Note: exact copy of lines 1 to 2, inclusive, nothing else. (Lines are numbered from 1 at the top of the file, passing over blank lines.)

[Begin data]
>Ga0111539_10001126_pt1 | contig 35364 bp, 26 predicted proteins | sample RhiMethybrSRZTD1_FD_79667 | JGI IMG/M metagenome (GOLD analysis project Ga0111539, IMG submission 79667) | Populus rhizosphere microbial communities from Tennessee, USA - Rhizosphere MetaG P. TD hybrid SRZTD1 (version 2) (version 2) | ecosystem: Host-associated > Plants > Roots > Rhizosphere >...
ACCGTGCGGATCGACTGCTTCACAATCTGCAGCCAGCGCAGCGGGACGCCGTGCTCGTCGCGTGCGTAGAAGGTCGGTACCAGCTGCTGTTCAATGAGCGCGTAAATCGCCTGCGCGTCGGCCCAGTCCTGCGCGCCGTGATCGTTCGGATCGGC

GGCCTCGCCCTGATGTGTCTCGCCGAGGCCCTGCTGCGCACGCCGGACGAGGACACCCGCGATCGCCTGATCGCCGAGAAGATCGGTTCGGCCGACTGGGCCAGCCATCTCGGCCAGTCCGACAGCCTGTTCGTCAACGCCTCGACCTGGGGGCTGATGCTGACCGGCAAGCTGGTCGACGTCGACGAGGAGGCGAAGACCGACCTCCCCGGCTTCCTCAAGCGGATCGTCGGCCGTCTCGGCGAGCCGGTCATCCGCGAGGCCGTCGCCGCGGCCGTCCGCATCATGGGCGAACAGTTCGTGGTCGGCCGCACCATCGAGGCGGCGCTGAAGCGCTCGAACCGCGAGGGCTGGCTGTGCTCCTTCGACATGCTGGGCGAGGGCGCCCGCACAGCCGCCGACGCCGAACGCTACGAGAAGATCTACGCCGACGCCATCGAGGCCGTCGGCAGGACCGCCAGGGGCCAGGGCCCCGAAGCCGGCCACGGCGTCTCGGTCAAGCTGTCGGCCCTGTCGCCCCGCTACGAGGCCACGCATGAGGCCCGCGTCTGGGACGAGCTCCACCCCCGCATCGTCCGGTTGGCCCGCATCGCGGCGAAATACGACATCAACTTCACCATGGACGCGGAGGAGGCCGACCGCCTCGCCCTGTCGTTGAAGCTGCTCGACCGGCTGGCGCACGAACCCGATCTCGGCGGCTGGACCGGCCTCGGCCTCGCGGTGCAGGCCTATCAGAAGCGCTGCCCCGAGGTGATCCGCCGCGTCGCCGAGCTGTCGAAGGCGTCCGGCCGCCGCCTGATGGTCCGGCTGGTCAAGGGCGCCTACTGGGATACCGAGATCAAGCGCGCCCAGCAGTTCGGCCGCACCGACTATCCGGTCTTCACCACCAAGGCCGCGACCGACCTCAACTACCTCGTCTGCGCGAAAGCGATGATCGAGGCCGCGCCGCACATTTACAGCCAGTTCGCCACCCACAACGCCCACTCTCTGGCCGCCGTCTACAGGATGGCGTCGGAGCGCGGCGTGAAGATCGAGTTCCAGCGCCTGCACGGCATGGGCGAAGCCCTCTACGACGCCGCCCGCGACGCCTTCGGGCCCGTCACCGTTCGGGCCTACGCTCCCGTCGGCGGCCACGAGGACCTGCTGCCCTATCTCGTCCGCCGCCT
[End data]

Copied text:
>Ga0111539_10001126_pt1 | contig 35364 bp, 26 predicted proteins | sample RhiMethybrSRZTD1_FD_79667 | JGI IMG/M metagenome (GOLD analysis project Ga0111539, IMG submission 79667) | Populus rhizosphere microbial communities from Tennessee, USA - Rhizosphere MetaG P. TD hybrid SRZTD1 (version 2) (version 2) | ecosystem: Host-associated > Plants > Roots > Rhizosphere >...
ACCGTGCGGATCGACTGCTTCACAATCTGCAGCCAGCGCAGCGGGACGCCGTGCTCGTCGCGTGCGTAGAAGGTCGGTACCAGCTGCTGTTCAATGAGCGCGTAAATCGCCTGCGCGTCGGCCCAGTCCTGCGCGCCGTGATCGTTCGGATCGGC